social interaction. Also, the effects of specific stages in the model can be moderated by such interventions as assistive devices. Similarly, environmental modification (e.g., elimination of physical obstacles and barriers) is an important form of disability prevention, as is such landmark antidiscrimination legislation as the recently enacted Americans with Disabilities Act.
A variety of personal, societal, and environmental factors can influence the progression of a disabling condition from pathology to disability. They can also affect the degree of limitation or disability a person experiences and the occurrence of secondary conditions. A few of these factors are health status, psychological state, socioeconomic status, educational attainment and vocational training, climate, and the presence of multiple conditions and disabilities.
As indicated in the model, quality of life is an integral part of the disabling process. Research indicates that a person's perception of quality of life influences his or her responses to potentially disabling conditions and therefore outcomes. In turn, each successive stage in the disabling process poses an increasing threat of diminished quality of life. Measures that reduce this threat—for example, providing assistive technology that enables an individual to remain autonomous in at least some roles or modifying the work site to accommodate a person's limitations—can be effective interventions for preventing disability.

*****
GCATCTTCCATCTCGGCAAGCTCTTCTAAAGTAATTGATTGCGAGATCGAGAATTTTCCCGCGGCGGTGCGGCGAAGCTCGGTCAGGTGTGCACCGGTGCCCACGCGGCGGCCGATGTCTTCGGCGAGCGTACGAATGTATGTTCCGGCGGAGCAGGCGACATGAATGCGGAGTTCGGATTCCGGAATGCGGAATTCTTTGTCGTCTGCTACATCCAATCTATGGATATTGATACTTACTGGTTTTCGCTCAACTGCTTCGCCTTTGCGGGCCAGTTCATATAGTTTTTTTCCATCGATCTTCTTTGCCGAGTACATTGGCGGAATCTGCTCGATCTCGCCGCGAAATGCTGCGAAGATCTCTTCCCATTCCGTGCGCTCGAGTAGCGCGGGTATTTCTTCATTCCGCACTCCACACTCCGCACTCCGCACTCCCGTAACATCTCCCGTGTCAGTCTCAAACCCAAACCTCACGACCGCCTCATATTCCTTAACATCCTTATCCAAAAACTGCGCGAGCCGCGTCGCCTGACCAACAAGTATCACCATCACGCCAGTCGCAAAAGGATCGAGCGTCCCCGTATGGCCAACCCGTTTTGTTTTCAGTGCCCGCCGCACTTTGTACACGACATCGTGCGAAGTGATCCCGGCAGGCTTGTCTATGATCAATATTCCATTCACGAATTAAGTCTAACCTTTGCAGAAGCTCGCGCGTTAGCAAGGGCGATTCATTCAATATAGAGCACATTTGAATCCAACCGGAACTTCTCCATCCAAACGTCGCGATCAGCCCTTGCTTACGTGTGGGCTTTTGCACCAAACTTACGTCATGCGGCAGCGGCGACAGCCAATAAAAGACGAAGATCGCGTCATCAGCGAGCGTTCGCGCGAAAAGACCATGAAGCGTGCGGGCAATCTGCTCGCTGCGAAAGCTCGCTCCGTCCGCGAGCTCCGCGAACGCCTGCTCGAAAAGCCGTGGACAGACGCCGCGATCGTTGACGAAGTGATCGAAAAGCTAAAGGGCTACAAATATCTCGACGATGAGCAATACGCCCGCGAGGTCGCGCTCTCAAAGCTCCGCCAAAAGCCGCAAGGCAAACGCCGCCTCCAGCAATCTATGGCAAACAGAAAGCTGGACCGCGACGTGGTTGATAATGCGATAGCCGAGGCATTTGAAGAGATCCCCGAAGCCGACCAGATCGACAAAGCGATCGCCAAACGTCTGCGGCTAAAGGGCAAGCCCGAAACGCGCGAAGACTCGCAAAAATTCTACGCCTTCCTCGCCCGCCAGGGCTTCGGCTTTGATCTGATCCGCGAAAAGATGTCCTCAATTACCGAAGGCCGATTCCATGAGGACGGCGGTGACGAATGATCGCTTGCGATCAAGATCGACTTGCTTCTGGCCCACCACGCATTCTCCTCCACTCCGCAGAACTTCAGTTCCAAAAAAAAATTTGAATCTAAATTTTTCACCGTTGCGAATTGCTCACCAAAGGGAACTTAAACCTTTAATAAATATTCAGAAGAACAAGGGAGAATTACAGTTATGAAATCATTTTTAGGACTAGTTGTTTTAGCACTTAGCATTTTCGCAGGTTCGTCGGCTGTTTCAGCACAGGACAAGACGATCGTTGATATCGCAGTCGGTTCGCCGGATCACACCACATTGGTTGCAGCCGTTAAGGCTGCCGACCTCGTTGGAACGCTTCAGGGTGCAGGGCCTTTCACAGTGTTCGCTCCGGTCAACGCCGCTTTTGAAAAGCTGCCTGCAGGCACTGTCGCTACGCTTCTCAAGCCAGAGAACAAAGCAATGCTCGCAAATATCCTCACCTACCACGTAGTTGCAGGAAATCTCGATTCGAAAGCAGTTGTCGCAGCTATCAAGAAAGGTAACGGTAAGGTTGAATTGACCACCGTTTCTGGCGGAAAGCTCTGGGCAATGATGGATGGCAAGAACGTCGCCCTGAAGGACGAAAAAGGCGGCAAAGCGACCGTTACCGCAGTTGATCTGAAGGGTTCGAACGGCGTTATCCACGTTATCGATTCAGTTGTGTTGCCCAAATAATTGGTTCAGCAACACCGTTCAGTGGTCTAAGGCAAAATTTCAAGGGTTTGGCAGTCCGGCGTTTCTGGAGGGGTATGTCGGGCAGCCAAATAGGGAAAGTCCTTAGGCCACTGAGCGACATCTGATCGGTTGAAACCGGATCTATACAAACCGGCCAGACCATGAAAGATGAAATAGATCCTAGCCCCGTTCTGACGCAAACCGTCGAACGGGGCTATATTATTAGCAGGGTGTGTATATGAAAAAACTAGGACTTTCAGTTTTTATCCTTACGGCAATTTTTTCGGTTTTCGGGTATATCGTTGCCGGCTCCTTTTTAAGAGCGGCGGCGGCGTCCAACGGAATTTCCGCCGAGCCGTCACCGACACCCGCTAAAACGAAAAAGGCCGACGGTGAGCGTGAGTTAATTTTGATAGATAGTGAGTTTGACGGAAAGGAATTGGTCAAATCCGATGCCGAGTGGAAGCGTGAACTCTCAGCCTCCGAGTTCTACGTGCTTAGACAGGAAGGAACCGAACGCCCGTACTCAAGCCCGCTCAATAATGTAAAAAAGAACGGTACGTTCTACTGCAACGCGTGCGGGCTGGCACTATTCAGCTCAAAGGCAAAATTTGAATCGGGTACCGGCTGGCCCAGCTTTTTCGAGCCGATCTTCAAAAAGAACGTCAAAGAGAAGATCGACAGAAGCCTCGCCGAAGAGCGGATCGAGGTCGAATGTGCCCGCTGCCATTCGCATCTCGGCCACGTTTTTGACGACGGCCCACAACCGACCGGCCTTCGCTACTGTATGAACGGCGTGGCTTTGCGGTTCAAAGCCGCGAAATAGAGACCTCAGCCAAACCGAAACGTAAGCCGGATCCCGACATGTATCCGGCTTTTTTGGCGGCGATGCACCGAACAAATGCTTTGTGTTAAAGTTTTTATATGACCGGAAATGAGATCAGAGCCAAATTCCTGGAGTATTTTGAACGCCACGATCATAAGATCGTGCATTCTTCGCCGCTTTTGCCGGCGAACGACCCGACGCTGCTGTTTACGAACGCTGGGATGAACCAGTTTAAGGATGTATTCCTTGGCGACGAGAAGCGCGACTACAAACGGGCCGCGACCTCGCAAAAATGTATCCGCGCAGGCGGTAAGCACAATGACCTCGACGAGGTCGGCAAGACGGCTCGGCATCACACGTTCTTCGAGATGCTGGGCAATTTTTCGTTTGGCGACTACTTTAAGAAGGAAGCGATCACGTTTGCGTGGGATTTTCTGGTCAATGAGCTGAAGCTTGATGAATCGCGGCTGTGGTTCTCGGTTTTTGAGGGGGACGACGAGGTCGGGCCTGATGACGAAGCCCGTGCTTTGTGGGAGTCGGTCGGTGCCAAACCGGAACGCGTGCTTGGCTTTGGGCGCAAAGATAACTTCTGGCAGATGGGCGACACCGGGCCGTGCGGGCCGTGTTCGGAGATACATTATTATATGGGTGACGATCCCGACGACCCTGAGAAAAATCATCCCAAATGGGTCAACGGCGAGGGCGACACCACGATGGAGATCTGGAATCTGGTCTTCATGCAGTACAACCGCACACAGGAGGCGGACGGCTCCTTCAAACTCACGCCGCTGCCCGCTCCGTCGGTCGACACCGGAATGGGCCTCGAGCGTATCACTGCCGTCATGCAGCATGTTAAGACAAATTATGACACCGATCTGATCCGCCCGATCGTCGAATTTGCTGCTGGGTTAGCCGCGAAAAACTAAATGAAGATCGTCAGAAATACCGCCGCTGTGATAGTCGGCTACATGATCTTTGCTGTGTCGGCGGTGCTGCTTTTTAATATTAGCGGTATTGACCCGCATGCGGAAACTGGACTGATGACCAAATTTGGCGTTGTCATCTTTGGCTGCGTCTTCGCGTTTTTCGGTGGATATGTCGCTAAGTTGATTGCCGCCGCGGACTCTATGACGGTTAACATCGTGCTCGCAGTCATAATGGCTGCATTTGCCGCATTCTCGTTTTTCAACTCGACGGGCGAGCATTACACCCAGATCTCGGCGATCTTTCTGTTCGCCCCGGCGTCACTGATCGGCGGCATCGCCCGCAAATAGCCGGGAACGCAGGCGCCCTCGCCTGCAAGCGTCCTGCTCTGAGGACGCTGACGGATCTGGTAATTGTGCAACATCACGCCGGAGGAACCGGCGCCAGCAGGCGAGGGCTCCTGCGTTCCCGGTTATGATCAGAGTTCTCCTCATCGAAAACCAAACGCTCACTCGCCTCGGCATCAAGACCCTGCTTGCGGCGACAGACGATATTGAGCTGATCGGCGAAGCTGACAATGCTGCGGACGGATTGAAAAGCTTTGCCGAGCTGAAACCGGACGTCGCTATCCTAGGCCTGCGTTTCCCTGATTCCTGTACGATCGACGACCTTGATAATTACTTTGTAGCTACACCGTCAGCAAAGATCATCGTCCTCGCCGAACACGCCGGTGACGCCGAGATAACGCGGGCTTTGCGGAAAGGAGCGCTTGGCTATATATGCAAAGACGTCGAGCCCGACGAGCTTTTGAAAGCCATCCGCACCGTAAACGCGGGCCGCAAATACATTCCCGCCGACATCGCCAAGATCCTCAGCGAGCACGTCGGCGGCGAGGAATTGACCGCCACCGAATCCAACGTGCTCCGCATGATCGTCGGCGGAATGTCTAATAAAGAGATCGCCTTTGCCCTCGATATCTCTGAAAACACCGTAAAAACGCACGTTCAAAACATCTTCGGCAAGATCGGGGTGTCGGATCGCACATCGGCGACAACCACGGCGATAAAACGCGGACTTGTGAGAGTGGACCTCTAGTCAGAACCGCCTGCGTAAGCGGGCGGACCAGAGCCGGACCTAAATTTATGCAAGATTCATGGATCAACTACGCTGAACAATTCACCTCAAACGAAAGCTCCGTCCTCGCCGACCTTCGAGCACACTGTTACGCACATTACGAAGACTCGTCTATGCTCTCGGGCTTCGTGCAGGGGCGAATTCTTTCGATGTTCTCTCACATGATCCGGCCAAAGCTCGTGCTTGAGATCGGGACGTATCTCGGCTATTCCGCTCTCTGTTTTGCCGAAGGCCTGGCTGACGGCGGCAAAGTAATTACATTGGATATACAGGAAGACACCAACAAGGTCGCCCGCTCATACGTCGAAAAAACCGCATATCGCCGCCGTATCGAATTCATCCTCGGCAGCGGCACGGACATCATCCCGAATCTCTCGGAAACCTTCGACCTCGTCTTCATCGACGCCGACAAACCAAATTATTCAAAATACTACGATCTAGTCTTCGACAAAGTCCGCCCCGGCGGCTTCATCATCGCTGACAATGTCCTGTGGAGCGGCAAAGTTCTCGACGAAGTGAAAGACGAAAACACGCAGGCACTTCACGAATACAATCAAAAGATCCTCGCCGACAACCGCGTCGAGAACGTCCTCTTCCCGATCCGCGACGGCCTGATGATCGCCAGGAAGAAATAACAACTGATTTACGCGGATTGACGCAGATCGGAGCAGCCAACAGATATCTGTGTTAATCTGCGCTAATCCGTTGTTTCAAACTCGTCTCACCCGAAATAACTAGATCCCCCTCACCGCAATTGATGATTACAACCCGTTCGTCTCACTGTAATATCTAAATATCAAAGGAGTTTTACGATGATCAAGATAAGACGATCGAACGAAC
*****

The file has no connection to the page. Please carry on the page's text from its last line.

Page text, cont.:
Thus disability is the product of a complex interactive process involving biological, behavioral, and environmental (social and physical) risk factors, and quality of life. Although disability always begins with a pathological condition, it is not inevitable even for people with incurable diseases or injury-caused conditions that carry the highest risks. There are usually, if not always, many points in the progression to disability at which to intervene and improve the quality of life for people with potentially disabling conditions.
The next four sections briefly discuss some of the information from each of the focus chapters. In the full report, these chapters each cover the magnitude of disability related to that category of disability, data needs, and prevention strategies. Although some primary prevention measures are described and discussed, the emphasis in the chapters and in these sections is on prevention for people who already have potentially disabling conditions (i.e., secondary and tertiary prevention).
Developmental disabilities affect about 4 percent of the population under age 21 and are caused by a variety of conditions, including cerebral palsy, seizure disorders, mental retardation, hearing and vision impairments, autism, structural birth defects (e.g., spina bifida) that cannot be corrected by